Gastro: Double Take – Yang Guo Fu & Boss Stop

Posted June 16, 2023 in Food & Drink Features


So it’s finally summer in Dublin even if the merciless blast of the gelid east wind means you’ll be seeing a lot of fake-tanned gooseflesh. Rather than nice days we often have nice looking days on this side of the island. This is fugazi fair weather. It resembles the real thing but is not quite that. As Beckett reputedly responded to a genial comment of ‘nice day’ –  ‘well I wouldn’t go that far’.

As I traipsed northwards across town in the blinding May light it also occurred to me that maybe sunshine just doesn’t suit certain parts of our city, the high-definition providing a little too much detail. The rare-aul-times realness of some of Dublin 1’s side streets don’t do well in 4k resolution. Indeed in the drabber months whole swathes of the North inner city seem to broadcast exclusively in black and white, possibly explaining why I sometimes get a poor reception over there. I’m travelling North in the service of a conversation about the East, and more specifically China. I’m not here to discuss the ineluctable decline of the American hegemon or Ursula von der Leyen’s policy of de-risking trade on the grounds of ethical incompatibility, important as those things are. I’m here to talk about the soft (often texturally challenging) power of China’s most pervasive cultural export – Chinese food – and whether we as Dubliners can hope to resist its aggressive territorial expansion beyond Parnell Street’s agreed boundaries.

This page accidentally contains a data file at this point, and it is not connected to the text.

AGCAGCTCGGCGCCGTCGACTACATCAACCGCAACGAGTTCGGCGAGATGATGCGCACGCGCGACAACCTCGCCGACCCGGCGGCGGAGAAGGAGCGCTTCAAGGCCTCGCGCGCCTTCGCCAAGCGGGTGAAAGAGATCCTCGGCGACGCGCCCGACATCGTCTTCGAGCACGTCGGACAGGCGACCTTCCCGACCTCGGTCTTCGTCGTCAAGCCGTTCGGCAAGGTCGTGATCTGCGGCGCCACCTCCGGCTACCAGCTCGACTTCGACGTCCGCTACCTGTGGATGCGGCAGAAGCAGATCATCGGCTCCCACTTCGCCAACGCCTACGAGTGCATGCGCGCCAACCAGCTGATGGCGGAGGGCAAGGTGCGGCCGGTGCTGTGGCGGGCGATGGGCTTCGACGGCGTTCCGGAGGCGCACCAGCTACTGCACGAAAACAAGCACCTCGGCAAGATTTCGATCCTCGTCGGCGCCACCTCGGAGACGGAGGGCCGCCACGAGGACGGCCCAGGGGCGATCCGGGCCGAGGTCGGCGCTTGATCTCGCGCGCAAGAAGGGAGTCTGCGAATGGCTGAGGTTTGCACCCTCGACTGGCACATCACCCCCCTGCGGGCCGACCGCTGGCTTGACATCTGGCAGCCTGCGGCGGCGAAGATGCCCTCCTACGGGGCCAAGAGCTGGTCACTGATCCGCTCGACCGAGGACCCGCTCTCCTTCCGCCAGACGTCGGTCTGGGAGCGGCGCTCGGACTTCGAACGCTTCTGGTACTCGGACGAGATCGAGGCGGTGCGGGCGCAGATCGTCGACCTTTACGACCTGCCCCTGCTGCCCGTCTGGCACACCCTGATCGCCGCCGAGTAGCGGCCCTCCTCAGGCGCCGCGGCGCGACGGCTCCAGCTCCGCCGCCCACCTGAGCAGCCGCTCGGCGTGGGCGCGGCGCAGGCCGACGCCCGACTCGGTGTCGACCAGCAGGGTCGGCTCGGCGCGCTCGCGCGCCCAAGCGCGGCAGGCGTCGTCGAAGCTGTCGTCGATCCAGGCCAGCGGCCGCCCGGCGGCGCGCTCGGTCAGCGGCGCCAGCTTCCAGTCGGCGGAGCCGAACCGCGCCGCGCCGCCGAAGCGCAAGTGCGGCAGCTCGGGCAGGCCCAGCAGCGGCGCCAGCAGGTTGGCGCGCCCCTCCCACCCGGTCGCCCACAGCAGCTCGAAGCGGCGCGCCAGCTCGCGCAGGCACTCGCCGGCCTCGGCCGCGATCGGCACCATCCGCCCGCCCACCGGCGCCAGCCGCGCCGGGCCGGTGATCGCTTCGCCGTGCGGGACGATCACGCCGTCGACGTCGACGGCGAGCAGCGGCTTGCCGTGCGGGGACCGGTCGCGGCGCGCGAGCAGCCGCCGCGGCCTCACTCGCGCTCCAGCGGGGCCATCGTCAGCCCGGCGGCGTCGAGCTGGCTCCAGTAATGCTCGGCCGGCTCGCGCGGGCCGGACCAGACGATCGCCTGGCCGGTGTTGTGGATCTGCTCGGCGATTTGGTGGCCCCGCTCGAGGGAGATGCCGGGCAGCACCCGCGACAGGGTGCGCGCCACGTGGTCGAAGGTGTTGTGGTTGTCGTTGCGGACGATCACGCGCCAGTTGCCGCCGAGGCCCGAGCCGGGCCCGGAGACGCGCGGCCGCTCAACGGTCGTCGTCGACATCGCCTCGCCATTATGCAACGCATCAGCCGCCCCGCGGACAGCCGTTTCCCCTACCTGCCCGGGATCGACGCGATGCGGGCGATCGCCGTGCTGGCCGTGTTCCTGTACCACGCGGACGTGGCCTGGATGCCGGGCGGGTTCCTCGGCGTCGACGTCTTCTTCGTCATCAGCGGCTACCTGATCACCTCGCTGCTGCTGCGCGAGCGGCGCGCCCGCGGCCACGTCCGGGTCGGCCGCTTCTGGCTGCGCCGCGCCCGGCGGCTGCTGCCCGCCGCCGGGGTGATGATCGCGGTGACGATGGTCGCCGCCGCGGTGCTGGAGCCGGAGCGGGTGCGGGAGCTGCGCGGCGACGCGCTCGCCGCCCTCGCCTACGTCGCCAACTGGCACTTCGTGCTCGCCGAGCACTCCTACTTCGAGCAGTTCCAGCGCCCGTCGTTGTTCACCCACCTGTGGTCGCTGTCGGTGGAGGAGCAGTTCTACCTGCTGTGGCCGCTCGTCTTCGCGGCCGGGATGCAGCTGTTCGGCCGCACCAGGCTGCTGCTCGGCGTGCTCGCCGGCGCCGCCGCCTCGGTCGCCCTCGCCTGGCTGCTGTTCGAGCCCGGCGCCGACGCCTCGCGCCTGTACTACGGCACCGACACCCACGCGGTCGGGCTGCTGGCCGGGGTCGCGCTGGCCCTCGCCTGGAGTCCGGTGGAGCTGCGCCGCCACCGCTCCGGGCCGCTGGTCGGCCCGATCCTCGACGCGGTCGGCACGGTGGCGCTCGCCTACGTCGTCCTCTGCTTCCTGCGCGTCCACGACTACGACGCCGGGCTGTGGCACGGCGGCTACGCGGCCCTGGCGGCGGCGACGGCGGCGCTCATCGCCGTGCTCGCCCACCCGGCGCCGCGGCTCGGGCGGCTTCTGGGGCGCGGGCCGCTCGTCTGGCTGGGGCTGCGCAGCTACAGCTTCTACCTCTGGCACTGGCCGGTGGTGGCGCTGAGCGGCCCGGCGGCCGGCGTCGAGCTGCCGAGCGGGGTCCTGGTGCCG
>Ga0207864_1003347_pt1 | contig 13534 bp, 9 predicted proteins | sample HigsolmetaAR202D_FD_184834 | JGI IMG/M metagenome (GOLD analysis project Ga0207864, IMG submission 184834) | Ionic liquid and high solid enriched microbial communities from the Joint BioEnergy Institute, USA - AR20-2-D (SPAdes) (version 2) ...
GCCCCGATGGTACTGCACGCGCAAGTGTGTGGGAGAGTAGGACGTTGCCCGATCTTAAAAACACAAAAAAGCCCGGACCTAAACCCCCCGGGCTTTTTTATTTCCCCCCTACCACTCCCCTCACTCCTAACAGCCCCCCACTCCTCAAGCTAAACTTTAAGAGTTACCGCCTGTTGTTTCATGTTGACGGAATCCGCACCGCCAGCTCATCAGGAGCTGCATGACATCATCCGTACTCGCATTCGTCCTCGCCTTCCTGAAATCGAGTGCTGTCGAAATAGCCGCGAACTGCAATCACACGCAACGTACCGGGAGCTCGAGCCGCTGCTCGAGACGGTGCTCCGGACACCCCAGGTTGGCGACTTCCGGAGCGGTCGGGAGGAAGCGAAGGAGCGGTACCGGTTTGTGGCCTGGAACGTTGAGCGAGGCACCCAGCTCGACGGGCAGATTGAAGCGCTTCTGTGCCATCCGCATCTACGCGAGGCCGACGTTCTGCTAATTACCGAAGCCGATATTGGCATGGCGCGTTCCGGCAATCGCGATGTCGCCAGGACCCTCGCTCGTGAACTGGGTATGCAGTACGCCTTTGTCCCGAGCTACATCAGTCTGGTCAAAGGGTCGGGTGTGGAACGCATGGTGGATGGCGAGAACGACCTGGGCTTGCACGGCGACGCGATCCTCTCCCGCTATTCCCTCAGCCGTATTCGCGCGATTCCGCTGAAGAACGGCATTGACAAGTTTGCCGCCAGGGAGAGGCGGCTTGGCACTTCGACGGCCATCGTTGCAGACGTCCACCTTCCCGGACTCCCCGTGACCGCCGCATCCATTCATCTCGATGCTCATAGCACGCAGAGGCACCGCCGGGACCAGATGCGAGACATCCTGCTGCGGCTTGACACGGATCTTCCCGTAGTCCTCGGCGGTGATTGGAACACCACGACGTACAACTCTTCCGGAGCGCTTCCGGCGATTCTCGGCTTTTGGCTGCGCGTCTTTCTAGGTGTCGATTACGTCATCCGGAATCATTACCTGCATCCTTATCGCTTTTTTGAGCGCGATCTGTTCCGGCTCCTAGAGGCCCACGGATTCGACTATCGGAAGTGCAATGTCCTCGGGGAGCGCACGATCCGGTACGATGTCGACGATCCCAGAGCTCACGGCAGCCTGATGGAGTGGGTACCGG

Yang Guo Fu (Ma La Tang) is a Chinese chain of self-service hotpot restaurants that has become something of a phenomenon, with over six thousand outlets, mostly in the homeland but also in Singapore, Australia and North America. A half dozen have opened as you read that last sentence. When one materialised a few months back with suspiciously little fanfare on Marlborough Street it went straight on my shortlist. Except – it transpires that this Yang Guo Fu has absolutely no affiliation whatsoever with the other Yang Guo Fus. It appears that some enterprising chaps have opened a fugazi franchise. Same name, same USP, but not the ‘real thing’.

The location makes more sense when you factor in the operator’s need for a kind of inconspicuous consumption. This situation is not without irony given China’s historically cavalier regard for western copyright law, registered trademarks and intellectual property generally. It would seem that this lack of respect for  brand integrity has come home to roost – unchecked appetite has begat Chinese-on-Chinese idea cannibalism and I love it. Behold a meta-concept for an age of appropriation – a DIY-DIY restaurant.

Nevertheless an ersatz Yang Guo Fu is better that none at all and ours works just like the legit ones. One side of the restaurant is lined with serried ranks of stainless steel containers filled with raw ingredients. You take your graduated plastic basin and go for your life. It’s a game of buffet roulette and the only option is to go all in. You’ll be charged by weight (the basin’s, not yours) so keep that in mind. The permutations are virtually infinite – a certain degree of self possession is key. I began by flinging in a trowelful of prawns before moving on to udon noodles, Chinese spinach, pak choi, eleven different mushroom varieties,  fried tofu cakes and some frozen tubes of pork meat. I could have opted for tripes, intestines, varied balls, swim bladders, crab sticks, gowels, chitlins, you name it. Basin laden, you bring it to the nice lady behind the counter, she weighs it, you pays it and they cooks it. Mine clocked in at €16 while that of my more restrained wife (lamb tubes, extra spicy) came to €13.